Google Shopping isn’t a separate “product”: “Google Shopping is not a shopping comparison site like Buscapé and Bondfaro . . . Google Shopping is one more among the thematic search options of Google search . . . Google Shopping is not a “site” to compare prices, but just a thematic search option within the generic search made available by Google Search.” (This is the argument Google makes about the relationship of general search to its “verticals”: they can’t be separated from Google search results.)

Google can present search results in whatever order or manner it deems appropriate: “[Google] admits that the display order of the most relevant results is based on its algorithmic formula, developed with the clear intention of ranking first the results which best fit its criteria of quality and relevance to meet user’s actual intention. And nothing prevents [Google], in the conduction of its profit corporate business, from developing and using a tool (algorithmic formula) that returns results to a user query in Google search in a display order dictated by Google’s quality and relevance criteria.”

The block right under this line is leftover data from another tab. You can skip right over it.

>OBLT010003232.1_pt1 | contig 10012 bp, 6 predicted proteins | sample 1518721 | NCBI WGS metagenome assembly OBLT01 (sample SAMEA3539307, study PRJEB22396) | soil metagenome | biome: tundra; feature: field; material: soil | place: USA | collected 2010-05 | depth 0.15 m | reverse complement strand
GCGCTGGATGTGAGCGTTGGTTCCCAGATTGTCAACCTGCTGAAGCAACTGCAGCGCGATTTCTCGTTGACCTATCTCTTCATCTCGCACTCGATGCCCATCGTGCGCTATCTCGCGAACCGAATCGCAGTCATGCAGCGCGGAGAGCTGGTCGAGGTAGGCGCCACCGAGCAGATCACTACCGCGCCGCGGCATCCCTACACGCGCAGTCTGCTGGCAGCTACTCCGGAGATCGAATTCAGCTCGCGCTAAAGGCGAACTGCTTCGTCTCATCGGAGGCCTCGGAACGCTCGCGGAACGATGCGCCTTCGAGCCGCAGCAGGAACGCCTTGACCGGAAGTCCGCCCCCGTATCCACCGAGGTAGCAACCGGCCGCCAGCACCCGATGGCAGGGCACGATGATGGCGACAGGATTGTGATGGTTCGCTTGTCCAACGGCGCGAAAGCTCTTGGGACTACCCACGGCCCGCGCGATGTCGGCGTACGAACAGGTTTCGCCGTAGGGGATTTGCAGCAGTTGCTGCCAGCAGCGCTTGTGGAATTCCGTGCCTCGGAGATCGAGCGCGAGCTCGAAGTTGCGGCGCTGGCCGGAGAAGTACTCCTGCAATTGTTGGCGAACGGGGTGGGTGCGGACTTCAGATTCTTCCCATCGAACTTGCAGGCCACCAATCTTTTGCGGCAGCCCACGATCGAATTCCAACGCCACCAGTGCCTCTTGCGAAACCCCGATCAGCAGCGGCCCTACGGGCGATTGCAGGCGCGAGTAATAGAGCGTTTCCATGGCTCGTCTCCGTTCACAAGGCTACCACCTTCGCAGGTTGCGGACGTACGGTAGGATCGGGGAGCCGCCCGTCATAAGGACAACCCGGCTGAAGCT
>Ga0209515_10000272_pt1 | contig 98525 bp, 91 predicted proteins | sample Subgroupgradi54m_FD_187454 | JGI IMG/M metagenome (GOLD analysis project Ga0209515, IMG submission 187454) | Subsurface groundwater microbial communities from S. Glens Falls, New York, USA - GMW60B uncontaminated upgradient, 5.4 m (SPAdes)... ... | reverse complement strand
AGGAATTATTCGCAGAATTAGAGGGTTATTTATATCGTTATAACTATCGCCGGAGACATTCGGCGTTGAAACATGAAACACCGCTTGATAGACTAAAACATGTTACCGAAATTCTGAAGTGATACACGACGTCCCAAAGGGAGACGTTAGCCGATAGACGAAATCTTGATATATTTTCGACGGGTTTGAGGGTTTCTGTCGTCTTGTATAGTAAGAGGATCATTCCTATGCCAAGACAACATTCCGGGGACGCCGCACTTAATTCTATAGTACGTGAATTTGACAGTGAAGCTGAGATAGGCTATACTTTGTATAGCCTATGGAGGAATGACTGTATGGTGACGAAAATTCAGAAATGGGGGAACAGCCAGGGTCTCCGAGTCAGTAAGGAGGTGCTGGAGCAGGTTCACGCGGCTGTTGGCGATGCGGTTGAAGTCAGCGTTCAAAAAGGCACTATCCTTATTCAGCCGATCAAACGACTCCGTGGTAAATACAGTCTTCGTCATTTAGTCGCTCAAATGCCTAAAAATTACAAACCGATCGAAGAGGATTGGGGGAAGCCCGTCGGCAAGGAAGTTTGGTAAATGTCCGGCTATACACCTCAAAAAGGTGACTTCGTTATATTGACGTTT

Display of plaintiff’s product reviews is not a copyright violation: Plaintiff had claimed that Google’s display of reviews from its Buscapé site constituted a kind of embezzlement and copyright violation. The court disagreed, citing a kind of “fair use” theory: “[E]ven if [one] considers that the Plaintiff organized said evaluations and that the comments selection and their presentation format are sufficient to consider the data base to be an intellectual work subject to copyright protection  . . . actually, there is no embezzlement in the use of said database by [Google] . . .